Photo Credit: Akhtar Soomro | Reuters
Due to widespread flooding in communities, many people in Pakistan have had to flee their homes in search of safety due to the effects of the climate crisis. According to Pakistan’s climate change minister, the devastating floods have killed thousands of people and impacted over 33 million others.
According to the Pakistan National Disaster Management Authority, nine hundred thirty-seven people have died in Pakistan due to flooding and heavy rain since the middle of June. The current situation in Pakistan is the country’s worst humanitarian catastrophe in a decade, according to Sherry Rehman, the climate change minister. The minister continued by stating that the country was surprised by how frequently it rained.
“Pakistan is going through its eighth cycle of monsoon while normally the country has only three to four cycles of rain,” Rehman said. “The percentages of super flood torrents are shocking.”
The minister added that assistance is on the way to Pakistan’s south, where the rain’s effects are most acutely. Officers and employees from the Pakistani Army, the NDMA, and the Provincial Disaster Management Authority are all working together on the rescue and relief efforts. Rehman said that more assistance was still required despite the efforts because more people are seeking shelter from the rain.
One million tents are needed in Sindh, a southern Pakistani province, to house the millions of people who were hit hard by the flood. The inhabitants of the neighboring province of Balochistan, whose gas, electricity, and internet were damaged by the rains, require an additional 100,000 tents.
Due to this, Rehman is calling for help from the international community. “Pakistan’s priority, at the moment, is this climate-induced humanitarian disaster of epic proportions,” she said.
The climate change affecting Pakistan
According to the Pakistani Prime Minister, in the wake of recent events, the nation is concentrating on revamping itself so it can be climate change resilient. Pakistan’s Minister of Planning and Development said that the 30 million affected people make up 15% of the nation’s population.
The UN Office for the Coordination of Humanitarian Affairs reported that the monsoons severely impact 3 million Pakistani citizens. Due to the water’s damage to their homes, more than 184,000 Pakistanis must relocate to relief camps.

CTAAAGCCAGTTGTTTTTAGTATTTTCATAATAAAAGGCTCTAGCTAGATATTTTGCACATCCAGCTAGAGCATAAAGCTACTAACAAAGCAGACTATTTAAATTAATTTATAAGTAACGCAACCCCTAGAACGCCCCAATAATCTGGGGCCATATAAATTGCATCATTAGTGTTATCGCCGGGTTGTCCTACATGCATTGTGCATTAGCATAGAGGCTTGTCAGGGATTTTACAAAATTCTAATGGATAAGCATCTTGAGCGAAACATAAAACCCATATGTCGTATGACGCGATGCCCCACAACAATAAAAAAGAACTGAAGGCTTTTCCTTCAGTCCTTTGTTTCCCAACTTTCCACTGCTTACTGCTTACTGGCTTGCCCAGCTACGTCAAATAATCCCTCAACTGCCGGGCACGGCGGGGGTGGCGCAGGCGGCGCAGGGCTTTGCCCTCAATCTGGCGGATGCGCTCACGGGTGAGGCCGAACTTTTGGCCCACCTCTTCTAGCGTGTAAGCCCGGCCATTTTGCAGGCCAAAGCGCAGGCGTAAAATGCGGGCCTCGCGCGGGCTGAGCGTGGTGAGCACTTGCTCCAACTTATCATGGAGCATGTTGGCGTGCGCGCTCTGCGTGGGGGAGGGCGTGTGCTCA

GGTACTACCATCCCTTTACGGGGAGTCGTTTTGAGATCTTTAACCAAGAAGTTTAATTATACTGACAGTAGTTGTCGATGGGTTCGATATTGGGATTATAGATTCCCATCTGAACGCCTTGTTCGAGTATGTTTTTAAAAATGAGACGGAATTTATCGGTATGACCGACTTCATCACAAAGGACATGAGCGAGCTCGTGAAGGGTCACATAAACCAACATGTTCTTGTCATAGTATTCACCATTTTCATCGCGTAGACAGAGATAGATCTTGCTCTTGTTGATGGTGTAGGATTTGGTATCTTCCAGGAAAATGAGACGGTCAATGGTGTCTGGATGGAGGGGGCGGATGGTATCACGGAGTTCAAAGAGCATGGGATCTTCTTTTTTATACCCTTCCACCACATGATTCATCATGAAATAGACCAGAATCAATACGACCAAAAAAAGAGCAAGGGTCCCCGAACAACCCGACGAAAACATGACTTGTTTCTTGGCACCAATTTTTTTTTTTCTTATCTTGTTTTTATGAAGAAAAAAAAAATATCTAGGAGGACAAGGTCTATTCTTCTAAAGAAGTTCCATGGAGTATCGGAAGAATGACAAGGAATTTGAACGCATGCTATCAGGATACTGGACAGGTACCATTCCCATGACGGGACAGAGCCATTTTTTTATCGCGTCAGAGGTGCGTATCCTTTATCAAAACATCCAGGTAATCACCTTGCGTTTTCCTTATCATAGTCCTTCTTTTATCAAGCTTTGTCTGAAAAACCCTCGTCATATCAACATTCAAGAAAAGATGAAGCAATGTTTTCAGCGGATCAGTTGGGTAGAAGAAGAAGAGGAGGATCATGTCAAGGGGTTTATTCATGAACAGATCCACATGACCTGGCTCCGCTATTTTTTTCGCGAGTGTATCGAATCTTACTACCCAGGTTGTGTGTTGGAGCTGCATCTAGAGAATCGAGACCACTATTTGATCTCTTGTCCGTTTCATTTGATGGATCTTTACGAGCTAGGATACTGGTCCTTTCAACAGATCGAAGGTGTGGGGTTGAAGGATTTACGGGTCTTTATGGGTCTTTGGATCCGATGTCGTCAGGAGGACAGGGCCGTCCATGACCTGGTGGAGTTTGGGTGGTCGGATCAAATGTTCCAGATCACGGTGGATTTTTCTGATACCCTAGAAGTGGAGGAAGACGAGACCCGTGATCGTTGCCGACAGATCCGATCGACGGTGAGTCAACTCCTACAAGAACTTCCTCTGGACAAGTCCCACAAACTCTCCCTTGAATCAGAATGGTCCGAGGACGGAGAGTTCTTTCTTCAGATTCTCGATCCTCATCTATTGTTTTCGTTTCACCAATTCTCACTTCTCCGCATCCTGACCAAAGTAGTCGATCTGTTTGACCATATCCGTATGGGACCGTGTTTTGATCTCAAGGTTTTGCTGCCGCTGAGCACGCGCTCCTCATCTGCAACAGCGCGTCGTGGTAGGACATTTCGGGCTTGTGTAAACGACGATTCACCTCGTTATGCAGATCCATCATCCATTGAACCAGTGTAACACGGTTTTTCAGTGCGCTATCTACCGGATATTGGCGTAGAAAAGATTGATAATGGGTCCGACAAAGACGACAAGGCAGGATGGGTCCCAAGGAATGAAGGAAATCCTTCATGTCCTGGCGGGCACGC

Unfortunately, there are still requirements that must be met before the nation can receive the IMF bailout funds it requires for restoration.
The NDMA reported that in just 24 hours, 82,000 homes and 150 kilometers of the nation’s roads had suffered partial or complete damage. The monsoons have already impeded Pakistan’s 3,000 kilometers of roads, 130 bridges, and 495,000 homes since mid-June.
Downpour is ongoing
“Brother, the rain has not stopped for the past three months … We are living in a rickshaw with our children because the roof of our mud house is leaking,” said a woman from Sindh in an interview with reporters.
“Where can we go? The gutters are overflowing, and our courtyard is filled up with sewage. Our houses and alleys have turned into a floating garbage bin,” she added.
Expanded areas in Pakistan have already been warned by OCHA. Citizens, according to the agency, should be on the lookout for potential floods, river overflows, and landslides. Many people are concerned about the fact that most areas of Pakistan will continue to experience wet weather in the coming days.
The prediction for Sindh surpassed the yearly average. The average amount of rain in August alone was 784% higher than usual, a sevenfold increase. A weather emergency has been declared due to the excessive rain in 23 districts. Balochistan, which is just next to Sindh, was also severely impacted by the rains, experiencing 500% more precipitation in August.
Internet and phone services, as well as electricity and gas, have been shut off, according to the Provincial Disaster Management Authority. Search operations are made complicated for rescuers as a result.
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